© RHS / Tim Sandall



Common name: Love-in-a-mist

Easy-to-grow cottage garden annuals, they are used to bolster borders in early summer and as a cut flower. Scatter seed in drifts through a border to create an ethereal effect, the flowers appearing to float among their filigree foliage – hence the romantic name ‘love-in-a-mist’.


Slender, upright plants carry bright-green feathery foliage and single or double white, pink, blue or violet flowers. Each flower is surrounded by a ‘ruff’ of finely dissected wispy leaves which are followed by inflated seed heads.


These plants will grow in any well-drained soil in a sunny location. They can do well in poor, dry soils, but will just be shorter plants with smaller flowers.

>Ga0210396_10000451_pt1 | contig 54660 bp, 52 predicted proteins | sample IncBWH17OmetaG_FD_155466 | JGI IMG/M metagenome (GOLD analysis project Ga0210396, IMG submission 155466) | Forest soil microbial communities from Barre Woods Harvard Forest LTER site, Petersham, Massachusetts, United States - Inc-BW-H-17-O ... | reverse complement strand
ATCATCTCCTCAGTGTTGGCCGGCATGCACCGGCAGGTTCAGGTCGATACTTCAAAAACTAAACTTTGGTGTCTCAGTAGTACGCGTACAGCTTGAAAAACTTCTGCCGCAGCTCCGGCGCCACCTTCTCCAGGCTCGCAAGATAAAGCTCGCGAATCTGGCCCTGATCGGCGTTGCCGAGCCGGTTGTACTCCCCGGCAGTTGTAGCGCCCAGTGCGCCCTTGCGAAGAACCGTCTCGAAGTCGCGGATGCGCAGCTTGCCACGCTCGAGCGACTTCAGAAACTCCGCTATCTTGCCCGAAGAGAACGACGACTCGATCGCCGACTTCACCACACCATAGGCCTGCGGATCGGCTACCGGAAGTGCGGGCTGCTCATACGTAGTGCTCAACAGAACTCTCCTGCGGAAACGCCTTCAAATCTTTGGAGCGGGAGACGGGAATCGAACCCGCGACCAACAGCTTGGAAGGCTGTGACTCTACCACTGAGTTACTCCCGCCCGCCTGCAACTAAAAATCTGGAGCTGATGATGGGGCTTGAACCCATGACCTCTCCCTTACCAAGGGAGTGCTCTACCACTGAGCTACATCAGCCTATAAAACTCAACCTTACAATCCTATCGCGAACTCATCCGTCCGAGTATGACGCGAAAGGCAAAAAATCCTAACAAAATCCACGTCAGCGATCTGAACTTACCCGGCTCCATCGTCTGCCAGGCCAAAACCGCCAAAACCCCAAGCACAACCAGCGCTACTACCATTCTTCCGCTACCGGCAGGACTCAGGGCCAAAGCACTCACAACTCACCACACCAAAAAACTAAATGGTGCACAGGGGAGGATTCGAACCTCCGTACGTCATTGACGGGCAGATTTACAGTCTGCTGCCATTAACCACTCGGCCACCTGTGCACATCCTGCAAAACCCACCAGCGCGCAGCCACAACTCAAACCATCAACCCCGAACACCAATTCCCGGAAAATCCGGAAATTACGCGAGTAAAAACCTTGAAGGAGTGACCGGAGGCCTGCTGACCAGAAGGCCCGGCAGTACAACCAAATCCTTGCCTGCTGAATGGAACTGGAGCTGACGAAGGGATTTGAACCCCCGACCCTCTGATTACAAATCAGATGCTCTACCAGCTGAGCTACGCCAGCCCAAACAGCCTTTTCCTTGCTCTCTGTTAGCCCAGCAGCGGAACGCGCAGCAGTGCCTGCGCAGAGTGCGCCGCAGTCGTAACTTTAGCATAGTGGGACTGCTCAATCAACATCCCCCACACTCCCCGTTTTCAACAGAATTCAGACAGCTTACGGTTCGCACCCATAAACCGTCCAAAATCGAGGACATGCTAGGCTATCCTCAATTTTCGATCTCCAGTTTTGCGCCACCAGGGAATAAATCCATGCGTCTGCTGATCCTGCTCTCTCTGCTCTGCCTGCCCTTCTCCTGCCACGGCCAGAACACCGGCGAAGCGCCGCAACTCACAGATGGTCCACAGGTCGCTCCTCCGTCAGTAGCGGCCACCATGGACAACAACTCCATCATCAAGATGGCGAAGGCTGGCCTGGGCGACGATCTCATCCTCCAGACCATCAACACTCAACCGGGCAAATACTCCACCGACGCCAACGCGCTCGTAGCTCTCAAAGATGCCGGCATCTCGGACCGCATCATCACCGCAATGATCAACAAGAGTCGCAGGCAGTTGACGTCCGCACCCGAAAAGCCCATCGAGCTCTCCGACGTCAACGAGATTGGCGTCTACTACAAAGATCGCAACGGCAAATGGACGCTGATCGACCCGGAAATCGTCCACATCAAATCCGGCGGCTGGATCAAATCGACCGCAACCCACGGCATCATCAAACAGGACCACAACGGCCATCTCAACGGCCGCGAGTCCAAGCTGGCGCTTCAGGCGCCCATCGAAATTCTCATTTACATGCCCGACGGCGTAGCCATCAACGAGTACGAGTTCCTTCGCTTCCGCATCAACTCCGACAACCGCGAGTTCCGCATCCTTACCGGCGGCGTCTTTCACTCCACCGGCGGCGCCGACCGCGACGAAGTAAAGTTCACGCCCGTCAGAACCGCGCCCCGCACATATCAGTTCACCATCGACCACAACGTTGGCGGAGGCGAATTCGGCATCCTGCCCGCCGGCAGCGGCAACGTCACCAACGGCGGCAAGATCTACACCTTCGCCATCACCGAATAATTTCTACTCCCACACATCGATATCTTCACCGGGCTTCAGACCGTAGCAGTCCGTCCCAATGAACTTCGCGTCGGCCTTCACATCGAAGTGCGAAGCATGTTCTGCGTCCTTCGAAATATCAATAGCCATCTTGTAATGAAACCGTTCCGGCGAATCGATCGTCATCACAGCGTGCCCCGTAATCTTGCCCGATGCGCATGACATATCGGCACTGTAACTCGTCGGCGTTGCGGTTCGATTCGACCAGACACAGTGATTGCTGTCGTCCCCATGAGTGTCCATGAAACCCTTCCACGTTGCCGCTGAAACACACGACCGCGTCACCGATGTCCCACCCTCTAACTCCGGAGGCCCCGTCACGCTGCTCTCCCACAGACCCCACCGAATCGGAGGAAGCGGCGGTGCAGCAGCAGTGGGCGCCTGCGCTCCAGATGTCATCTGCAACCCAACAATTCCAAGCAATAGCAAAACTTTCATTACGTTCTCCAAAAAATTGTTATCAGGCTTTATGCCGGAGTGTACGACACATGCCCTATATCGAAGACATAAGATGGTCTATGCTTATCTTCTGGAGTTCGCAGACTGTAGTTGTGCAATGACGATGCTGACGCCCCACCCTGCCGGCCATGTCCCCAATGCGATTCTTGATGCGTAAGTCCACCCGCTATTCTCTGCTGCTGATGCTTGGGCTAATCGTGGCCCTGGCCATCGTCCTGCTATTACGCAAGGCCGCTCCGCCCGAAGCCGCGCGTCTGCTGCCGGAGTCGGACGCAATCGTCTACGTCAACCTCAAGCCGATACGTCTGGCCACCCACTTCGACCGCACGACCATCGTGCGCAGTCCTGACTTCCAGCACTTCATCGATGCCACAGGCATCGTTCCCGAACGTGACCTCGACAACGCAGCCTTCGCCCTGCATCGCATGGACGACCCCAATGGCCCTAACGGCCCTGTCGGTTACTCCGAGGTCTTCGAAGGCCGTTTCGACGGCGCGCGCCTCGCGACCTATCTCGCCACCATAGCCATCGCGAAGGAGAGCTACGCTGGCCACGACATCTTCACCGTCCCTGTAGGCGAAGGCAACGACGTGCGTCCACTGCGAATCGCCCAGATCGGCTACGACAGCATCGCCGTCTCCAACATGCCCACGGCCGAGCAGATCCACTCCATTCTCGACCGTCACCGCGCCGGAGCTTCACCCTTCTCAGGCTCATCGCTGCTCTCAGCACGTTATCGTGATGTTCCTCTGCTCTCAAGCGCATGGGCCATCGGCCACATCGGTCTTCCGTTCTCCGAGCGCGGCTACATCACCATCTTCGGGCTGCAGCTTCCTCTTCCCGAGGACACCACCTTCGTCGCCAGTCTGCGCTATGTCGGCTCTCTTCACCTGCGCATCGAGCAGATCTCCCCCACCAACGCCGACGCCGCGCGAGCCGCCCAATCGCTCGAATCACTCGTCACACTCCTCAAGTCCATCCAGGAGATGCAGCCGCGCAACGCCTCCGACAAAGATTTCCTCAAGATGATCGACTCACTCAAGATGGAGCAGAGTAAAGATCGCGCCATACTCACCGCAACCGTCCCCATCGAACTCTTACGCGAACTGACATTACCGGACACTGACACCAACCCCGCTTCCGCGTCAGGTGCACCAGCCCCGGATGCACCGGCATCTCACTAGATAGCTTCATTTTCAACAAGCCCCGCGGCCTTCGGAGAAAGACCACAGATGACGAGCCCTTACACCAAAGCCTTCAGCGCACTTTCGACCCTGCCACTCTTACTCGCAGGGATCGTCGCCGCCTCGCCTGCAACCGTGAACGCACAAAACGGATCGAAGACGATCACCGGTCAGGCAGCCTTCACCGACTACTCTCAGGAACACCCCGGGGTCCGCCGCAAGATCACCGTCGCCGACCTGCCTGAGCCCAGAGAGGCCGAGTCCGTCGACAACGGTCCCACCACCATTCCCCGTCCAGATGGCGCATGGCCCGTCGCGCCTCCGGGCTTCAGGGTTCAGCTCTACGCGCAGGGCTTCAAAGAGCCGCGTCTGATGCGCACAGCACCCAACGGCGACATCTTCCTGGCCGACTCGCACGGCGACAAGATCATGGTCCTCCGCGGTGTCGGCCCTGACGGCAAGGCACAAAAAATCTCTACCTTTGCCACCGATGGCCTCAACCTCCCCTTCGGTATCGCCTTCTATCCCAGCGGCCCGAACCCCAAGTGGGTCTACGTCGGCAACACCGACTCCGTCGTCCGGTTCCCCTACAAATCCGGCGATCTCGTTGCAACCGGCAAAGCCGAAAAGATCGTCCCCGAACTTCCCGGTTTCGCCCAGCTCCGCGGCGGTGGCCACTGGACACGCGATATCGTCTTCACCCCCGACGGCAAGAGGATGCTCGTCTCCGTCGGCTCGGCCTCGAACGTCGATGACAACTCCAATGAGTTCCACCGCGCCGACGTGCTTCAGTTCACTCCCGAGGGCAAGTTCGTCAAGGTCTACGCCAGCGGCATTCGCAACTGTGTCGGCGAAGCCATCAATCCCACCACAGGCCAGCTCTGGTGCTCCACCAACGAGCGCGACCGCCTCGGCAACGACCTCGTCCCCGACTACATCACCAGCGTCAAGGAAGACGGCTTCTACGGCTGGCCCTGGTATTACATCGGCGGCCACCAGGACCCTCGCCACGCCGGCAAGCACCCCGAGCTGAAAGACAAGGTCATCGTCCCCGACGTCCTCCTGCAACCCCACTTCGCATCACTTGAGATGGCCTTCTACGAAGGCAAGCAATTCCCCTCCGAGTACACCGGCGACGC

They won't grow well in very heavy, permanently wet soil and will not flower freely in shade.

Did you know?

Removing faded flowers encourages further flowering, but you can allow a few seed heads to develop for drying for winter decoration. You can collect seed and sow them in early autumn, or they can be left on the plant to self-sow freely in the garden.

Seeds of Nigella sativa (black cumin) are used in cooking like poppy seeds.

Growing guide

Nigella we recommend

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Useful advice

Hardy annuals: sowing in autumn

Hardy annuals: sowing in autumn

Hardy annuals: sowing in spring

Hardy annuals: sowing in spring

Seed: collecting and storing

Seed: collecting and storing

Sowing hardy annuals and their after care

Sowing hardy annuals and their after care

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